I need to break this habit of booking shows without reading what they are actually about. I guess I’m slightly uneducated in the theatre department, but I enjoy the unexpected and hate researching before reviewing. This was the first time I’ve heard about David Lindsay-Abaire and his play called Rabbit Hole. This was also my first visit to the Hampstead Theatre so I was a big kid again and hopped, skipped and jumped into this beauty…

hampstead theatre hello emma kay

Rabbit Hole was no great ball of fluff, but an emotional trap. Teased with carrots of comedy, it was a pretty grim tale. Wanting to pull out my witty rabbit quotes, “Eh, What’s up Doc?” seems slightly inappropriate here. Rabbit Hole was about a grieving mother, Becca, and father, Howie, barely coping with the death of their young son. Danny chased the family dog across the road and was hit by a car. The teenaged driver, Jason, contacts the family in hope to dedicate his writing to Danny’s memory, but digs himself a deeper hole.

Claire Skinner has the gift for working the stage as if it is her home. She gives Becca an innocent and vulnerable humour, delivered so effortlessly. She’s a totally believable wife as her domestic flusters over the housework. Becca is also a grieving mother and her shaky mannerisms suggest she’s feeling the strain. She responds to her sister’s pregnancy news with happiness, but you wince at her forced smile. She tidies the last remains of her son, including his clothes, toys and paintings on the fridge. With the permission from her husband, she and her mother tackle Danny’s bedroom with charity bags and boxes. It looks like a normal call to duty, but the scene twitches the eyes and nips the lips.

“Grieving people don’t wring their hands and sob every second. Sometimes they just have to do the dishes, or chat with the mailman”

Quote from The Will Mortimer Interview with David Lindsay-Abaire

Becca Claire Skinner Hello Emma Kay

There’s only one brief weep for her son as Becca and Jason meet. Jason (Sean Delaney) treads extremely carefully with Becca, eating her lemon squares and drinking a glass of unwanted milk. His vulnerability and hand fiddling nervousness suggests his ‘innocent’ victim, but his minor speeding claims fires up the blame game. Listening to his future university plans, the scene screams awkward and you beg for the fast forward button.

Rabbit Hole is burrowed into the bonding of women: Becca, her sister Izzy (Georgina Rich) and mother Nat (Penny Downie). The dynamics of this trio provide great comedy relief within tragedy. Izzy is the woman who takes Rabbit Hole for a youthful comical run and bunny hops her unexpected pregnancy into the family mix. Breeding like rabbits, Izzy knows her situation should be downplayed for her sister’s sake. Cue Nat, the mother who can’t shut up during those tense family discussions. Unafraid to discuss death and stir in drama, Nat becomes a soundboard for Becca, including explaining her first hand experience with grief.

Outnumbered by the ladies, Tom Goodman-Hill plays Howie with an interesting dominant grip on hardcore emotions. Normally, we see men stone-faced whilst women weep in these situations, but Tom’s performance breaks this stereotypical cycle. Howie watches family videos like a nighttime vigil, attends support classes despite his wife’s absence and likes the visual reminders of his son around the house. You support his calm exterior, praise his efforts to regain a sense of normality and humour, and egg on his wife to Let’s Marvin Gay and Get It On….or Netflix and chill with him.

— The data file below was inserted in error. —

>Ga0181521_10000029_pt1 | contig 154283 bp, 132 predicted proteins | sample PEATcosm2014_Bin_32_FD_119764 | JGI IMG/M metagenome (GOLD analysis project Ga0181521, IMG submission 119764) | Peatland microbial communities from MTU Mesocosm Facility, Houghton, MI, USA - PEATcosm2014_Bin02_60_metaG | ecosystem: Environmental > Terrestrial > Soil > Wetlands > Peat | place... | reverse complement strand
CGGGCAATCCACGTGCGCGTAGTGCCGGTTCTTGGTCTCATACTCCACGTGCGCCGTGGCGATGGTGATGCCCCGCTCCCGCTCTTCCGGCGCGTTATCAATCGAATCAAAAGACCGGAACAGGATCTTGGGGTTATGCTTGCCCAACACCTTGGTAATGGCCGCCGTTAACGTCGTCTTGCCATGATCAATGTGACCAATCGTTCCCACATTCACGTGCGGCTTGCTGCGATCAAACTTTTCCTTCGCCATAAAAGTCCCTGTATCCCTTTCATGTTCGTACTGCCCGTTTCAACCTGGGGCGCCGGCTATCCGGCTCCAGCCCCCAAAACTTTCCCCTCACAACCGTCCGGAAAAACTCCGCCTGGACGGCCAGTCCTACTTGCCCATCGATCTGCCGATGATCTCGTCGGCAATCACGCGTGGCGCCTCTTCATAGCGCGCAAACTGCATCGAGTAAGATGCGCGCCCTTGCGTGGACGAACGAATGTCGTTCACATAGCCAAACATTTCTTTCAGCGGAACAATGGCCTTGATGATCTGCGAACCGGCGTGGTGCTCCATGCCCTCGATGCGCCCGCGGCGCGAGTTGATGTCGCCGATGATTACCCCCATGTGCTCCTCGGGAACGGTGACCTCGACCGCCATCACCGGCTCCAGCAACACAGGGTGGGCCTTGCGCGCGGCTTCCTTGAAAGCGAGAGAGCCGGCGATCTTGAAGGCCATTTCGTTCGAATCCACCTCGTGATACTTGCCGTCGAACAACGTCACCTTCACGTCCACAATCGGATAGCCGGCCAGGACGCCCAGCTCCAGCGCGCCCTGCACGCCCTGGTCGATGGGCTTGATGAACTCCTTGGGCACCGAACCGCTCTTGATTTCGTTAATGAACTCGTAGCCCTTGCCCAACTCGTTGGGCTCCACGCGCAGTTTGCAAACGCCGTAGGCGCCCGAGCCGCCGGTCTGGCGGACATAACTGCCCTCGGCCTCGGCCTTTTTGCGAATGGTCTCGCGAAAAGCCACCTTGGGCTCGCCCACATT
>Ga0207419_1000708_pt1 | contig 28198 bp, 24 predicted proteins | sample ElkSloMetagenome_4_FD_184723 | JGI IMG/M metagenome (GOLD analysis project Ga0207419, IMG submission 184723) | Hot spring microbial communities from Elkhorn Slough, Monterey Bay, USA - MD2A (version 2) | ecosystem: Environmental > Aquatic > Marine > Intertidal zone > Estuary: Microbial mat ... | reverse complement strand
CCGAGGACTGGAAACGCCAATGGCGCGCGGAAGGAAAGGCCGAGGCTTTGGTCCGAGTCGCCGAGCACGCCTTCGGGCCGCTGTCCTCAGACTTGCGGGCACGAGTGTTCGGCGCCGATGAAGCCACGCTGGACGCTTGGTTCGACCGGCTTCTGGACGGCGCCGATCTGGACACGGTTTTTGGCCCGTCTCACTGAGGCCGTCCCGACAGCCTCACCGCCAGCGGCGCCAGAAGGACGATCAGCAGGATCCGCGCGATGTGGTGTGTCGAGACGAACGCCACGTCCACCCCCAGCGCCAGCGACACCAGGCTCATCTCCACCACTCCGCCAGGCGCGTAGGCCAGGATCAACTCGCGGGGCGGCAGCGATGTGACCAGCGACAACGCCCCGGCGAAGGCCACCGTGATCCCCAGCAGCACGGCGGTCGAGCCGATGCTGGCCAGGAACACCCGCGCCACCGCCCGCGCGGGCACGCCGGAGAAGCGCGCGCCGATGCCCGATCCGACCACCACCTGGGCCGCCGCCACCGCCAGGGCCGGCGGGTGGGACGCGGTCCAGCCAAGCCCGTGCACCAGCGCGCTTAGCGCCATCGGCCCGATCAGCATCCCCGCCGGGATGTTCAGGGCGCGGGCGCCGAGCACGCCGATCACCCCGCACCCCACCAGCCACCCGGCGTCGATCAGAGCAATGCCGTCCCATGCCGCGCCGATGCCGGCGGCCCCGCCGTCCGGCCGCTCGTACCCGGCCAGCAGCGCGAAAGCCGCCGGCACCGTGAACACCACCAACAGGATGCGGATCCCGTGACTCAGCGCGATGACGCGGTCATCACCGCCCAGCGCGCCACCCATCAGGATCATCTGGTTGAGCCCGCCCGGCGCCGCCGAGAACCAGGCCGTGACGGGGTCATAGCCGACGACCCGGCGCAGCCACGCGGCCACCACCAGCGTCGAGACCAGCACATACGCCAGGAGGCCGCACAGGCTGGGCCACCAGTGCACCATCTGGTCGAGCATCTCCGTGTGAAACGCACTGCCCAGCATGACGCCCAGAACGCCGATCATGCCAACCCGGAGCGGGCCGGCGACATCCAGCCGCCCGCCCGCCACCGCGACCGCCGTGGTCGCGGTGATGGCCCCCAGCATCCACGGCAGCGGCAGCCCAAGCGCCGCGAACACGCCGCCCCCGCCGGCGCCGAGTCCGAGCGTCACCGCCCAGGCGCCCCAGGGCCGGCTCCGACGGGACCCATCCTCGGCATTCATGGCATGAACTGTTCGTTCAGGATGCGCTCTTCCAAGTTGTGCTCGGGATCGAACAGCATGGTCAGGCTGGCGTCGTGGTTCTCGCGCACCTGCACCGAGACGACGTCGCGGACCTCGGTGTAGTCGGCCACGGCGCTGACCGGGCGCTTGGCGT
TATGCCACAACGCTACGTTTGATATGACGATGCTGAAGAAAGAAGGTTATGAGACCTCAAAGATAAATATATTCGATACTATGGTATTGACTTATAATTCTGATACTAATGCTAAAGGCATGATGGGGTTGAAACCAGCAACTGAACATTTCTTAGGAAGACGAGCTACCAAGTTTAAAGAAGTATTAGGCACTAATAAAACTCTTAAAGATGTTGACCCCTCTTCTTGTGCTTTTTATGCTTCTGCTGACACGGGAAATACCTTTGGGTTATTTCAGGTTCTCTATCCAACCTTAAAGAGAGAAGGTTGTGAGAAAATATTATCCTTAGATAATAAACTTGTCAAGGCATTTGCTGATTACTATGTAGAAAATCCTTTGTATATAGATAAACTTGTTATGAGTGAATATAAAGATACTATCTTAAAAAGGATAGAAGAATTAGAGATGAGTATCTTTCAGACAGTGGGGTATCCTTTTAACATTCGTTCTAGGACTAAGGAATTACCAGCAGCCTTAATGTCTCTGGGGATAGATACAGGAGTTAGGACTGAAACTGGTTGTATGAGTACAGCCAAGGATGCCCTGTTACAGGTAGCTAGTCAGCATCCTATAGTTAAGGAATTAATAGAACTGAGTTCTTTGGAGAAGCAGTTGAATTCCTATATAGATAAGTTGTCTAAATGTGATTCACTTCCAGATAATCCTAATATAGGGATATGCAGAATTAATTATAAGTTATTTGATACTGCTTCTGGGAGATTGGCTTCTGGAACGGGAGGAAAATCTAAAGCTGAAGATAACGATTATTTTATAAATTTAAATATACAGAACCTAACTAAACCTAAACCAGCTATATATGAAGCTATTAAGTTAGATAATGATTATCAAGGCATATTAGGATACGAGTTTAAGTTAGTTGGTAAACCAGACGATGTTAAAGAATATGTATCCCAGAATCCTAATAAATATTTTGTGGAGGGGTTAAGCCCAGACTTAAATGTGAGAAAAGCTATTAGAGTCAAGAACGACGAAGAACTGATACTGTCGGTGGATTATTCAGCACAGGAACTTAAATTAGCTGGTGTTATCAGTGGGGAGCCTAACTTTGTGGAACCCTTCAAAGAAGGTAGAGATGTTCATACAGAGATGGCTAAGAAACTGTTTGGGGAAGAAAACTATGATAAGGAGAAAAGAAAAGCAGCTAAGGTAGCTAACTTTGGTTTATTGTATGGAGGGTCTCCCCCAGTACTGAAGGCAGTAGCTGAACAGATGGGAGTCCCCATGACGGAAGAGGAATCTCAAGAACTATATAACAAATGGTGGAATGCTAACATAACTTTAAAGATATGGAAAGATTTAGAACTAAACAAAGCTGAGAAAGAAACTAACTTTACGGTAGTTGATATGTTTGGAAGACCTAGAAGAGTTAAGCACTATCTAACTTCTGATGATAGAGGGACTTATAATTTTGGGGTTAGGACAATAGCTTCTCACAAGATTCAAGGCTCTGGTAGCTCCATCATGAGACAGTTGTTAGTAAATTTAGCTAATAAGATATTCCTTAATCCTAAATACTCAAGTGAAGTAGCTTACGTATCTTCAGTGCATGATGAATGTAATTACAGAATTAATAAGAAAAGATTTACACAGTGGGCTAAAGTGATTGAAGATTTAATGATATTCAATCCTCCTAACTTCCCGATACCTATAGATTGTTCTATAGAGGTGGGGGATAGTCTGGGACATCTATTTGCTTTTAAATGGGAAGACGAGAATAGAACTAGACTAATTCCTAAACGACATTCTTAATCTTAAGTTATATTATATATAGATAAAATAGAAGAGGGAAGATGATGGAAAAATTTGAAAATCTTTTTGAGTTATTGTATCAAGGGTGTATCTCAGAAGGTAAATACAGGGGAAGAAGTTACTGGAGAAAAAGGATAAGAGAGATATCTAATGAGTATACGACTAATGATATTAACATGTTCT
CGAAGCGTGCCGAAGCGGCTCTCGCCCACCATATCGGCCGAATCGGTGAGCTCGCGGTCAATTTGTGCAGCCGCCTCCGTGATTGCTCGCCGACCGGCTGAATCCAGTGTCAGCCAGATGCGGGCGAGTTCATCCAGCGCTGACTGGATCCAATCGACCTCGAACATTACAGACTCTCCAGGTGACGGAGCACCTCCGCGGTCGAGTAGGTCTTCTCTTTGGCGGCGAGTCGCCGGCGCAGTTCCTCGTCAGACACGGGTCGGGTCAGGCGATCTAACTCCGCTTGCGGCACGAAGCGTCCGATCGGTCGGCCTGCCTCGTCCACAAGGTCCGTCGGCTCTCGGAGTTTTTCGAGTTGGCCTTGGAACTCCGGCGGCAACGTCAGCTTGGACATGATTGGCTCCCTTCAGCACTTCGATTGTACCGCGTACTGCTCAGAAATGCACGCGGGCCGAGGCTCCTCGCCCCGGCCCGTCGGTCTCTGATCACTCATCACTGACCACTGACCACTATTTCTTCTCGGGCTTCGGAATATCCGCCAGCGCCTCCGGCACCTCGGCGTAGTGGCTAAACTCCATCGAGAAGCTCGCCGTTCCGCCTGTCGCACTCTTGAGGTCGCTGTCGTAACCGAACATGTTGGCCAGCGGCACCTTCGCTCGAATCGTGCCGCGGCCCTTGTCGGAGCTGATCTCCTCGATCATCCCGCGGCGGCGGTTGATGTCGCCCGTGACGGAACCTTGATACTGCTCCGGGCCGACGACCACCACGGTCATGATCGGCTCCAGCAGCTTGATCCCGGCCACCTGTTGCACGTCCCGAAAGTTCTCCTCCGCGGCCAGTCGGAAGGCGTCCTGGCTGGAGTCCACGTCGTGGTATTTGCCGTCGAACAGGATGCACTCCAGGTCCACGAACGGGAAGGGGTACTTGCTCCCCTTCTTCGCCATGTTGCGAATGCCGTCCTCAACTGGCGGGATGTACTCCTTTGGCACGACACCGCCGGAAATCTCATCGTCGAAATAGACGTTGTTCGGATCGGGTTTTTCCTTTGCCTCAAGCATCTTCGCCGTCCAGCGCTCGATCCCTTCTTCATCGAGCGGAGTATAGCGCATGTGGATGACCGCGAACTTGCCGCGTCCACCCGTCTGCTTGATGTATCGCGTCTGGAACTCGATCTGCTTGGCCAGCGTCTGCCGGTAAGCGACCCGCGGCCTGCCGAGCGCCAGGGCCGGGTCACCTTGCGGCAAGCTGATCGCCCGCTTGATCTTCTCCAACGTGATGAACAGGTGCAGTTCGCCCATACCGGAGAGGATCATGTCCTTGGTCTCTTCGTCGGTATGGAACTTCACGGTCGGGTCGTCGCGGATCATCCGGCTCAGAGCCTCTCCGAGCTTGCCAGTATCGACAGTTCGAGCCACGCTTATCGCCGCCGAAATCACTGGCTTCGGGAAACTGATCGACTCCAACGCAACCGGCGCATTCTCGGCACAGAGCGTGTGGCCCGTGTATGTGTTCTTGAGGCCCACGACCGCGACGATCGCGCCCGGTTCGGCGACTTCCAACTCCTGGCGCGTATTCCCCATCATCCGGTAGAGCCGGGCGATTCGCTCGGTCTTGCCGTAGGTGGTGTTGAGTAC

Howie and Becca Hello Emma Kay

There’s plenty of light and shade to Howie though. His sister-in-law, Izzy, accuses him of flirting with another woman from the support class, stamping a big fat question mark under the modern rug. Thanks to Jason’s appearance, Howie’s cool calm guy is suddenly snapped. The flash of caveman anger explodes, skinning away his composure and revealing the raw meat of Rabbit Hole: Grief. Demanding “I want the dog back“, Tom Goodman-Hill’s heart breaking delivery of “I miss him”, leaves you clueless – is he talking about the family dog or their son?

“When I was a student at Juilliard, my teacher, Marsha Norman, said to us once, ‘if you want to write a good play, write about the thing that frightens you most in the world. Really think about that fear, and try to dramatize it’…Then a few years later I became a dad, and when my son Nicholas was three I heard in quick succession two of three stories about friends of friends who had children die very suddenly and unexpectedly”

Quote from The Will Mortimer Interview with David Lindsay-Abaire

Like grief, Rabbit Hole’s ending has no closure, just Becca and Howie sitting on the sofa, holding hands. It feels wrong to say I enjoyed this play, but Rabbit Hole has heart. David Lindsay-Abaire chases our ghouls of death and grief, forces them into the spotlight and then buries them into Rabbit Hole. Nat explains to Becca that grief is like carrying a brick in your pocket. You adapt to the weight of it, can be heavier or lighter, sometimes you’ll forget it’s even there, but the loss will never go away. Battling the lumps in our throats, there was an united silence across the auditorium. The coughs, sneezes and mutters stopped. At this moment, I’m sure every audience member pictured their loved one….

My Nana 1928 - 2001 (1)
Got to love the matching coats!

Leaving the Hampstead Theatre, I came away with a spring in my step. Rabbit Hole gave me their first dose of real theatre goodness. On the staircase to Swiss Cottage tube station, I watched a mother zip up her young son’s coat through wet eyes. You know when a play is really good when your view is completely altered and you treat children like angels even when they kick your seat on the way home…

Rabbit Hole closes on Sat 5 March 2016. Book here.


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